Should the right to published research and accepted thought exploration be limited to a few with granted degrees in a particular field - and should our courses of action, of exploration, be defined and chained by a formal education, and the needs of industries? Would it be possible to have a paradigm of progress where we explore and discover in true freedom - knowing, for knowledge's sake?

Beyond doubt, it has been free thought that created the greatest theories, and the greatest works of art - authentic progress in any field has always been a struggle against established modes of thought - the modes of thinking held up and nourished by the mechanical academia-accepted paths of progress.

Formal education driven narrow channels of so called research, is inherently limited when it comes to breaking free of the paradigm's limitations. The fields of study, thought, and its accepted branches of research narrowly define where breakthroughs may be made. In the Schonweiss paradigm, we are more inspired by Goethean Sciences, which lay an emphasis on deeper faculties in the human, and its ability to comprehend.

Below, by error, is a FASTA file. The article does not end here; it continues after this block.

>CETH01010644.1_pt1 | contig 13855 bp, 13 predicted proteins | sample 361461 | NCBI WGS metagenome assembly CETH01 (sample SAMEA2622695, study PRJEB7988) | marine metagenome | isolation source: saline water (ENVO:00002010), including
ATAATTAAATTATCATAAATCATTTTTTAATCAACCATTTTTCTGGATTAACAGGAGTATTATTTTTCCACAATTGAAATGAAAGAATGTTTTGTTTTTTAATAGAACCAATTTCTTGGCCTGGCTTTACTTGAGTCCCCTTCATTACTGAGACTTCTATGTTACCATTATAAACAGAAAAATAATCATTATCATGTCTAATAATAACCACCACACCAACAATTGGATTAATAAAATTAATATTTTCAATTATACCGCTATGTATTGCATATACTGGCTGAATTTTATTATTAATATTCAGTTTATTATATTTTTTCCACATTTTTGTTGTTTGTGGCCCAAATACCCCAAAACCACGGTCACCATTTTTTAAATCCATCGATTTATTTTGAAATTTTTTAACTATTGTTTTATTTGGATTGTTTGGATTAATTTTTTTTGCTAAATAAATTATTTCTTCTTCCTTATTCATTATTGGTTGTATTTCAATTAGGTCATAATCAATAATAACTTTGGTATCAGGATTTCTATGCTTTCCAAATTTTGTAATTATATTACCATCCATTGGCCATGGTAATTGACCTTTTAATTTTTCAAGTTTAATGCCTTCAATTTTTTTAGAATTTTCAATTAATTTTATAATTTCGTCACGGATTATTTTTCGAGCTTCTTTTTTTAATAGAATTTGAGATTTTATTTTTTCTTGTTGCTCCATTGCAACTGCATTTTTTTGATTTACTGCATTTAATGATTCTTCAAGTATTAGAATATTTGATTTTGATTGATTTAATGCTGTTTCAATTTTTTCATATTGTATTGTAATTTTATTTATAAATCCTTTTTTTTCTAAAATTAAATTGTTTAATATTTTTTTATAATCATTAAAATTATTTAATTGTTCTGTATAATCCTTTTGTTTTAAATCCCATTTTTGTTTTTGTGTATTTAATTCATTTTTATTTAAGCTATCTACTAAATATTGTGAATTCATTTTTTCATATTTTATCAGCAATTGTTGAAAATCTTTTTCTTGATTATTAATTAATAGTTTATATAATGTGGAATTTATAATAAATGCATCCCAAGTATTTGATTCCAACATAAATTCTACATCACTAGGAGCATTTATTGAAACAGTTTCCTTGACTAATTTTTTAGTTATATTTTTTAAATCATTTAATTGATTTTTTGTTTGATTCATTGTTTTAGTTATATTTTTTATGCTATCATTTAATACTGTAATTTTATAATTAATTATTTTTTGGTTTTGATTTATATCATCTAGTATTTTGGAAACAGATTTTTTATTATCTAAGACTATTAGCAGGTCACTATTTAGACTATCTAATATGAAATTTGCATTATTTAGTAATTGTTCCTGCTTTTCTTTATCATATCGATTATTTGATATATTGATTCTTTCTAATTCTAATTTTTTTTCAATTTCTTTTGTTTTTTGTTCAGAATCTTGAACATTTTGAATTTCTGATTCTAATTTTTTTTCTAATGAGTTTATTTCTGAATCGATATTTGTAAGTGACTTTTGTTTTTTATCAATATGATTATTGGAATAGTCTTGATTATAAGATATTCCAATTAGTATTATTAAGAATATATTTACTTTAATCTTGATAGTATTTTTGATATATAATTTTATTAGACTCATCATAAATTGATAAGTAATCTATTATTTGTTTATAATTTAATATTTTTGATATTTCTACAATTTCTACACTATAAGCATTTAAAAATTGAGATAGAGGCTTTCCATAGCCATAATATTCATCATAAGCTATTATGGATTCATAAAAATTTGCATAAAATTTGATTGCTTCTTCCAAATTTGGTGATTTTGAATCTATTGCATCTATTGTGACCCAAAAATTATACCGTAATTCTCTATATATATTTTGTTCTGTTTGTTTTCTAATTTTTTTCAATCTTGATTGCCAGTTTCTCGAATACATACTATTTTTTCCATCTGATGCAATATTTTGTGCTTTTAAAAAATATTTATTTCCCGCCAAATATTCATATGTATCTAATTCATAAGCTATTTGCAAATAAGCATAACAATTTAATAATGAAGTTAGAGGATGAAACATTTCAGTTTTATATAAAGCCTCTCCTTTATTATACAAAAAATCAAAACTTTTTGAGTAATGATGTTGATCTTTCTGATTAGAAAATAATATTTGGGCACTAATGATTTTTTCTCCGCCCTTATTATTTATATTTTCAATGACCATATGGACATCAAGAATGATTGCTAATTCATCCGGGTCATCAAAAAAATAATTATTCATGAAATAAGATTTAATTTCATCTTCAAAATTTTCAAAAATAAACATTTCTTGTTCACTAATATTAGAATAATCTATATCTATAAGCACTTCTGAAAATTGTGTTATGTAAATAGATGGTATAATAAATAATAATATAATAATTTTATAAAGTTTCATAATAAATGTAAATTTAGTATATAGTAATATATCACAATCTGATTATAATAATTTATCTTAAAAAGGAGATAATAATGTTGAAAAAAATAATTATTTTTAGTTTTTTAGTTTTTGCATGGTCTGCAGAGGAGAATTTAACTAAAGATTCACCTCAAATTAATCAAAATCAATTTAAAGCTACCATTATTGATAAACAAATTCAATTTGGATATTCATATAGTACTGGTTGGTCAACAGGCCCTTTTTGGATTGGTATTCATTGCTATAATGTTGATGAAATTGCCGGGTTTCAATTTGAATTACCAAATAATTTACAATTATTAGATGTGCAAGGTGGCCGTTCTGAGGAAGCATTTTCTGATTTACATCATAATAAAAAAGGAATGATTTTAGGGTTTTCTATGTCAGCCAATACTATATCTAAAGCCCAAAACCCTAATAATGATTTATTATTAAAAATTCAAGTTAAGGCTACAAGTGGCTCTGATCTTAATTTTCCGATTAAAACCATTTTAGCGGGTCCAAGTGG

Among our projects, for instance, is an effort to explain the ideographic nature of Chinese writing - an initial study of which has been published as ISBN: 978-0-557-55051-7. The research breaksthrough both the presentday and traditional models - both of which have argued only a portion of the characters of the Chinese language are ideographs. The published volumes of the work goes on to demonstrate that the 200 most frequent characters in the Chinese language are pure ideograms.

Other research underway include efforts to explain the general etymology of sound-forms of human languages, tracing the meanings of words to meanings of phonemes and their organization, research into the nature of musical scales, into forms, colors - to fields as practical as mathematical heuristics, teaching and learning methodologies, organization of a software development workspace to maximize productivity, programming paradigms, software design, and more.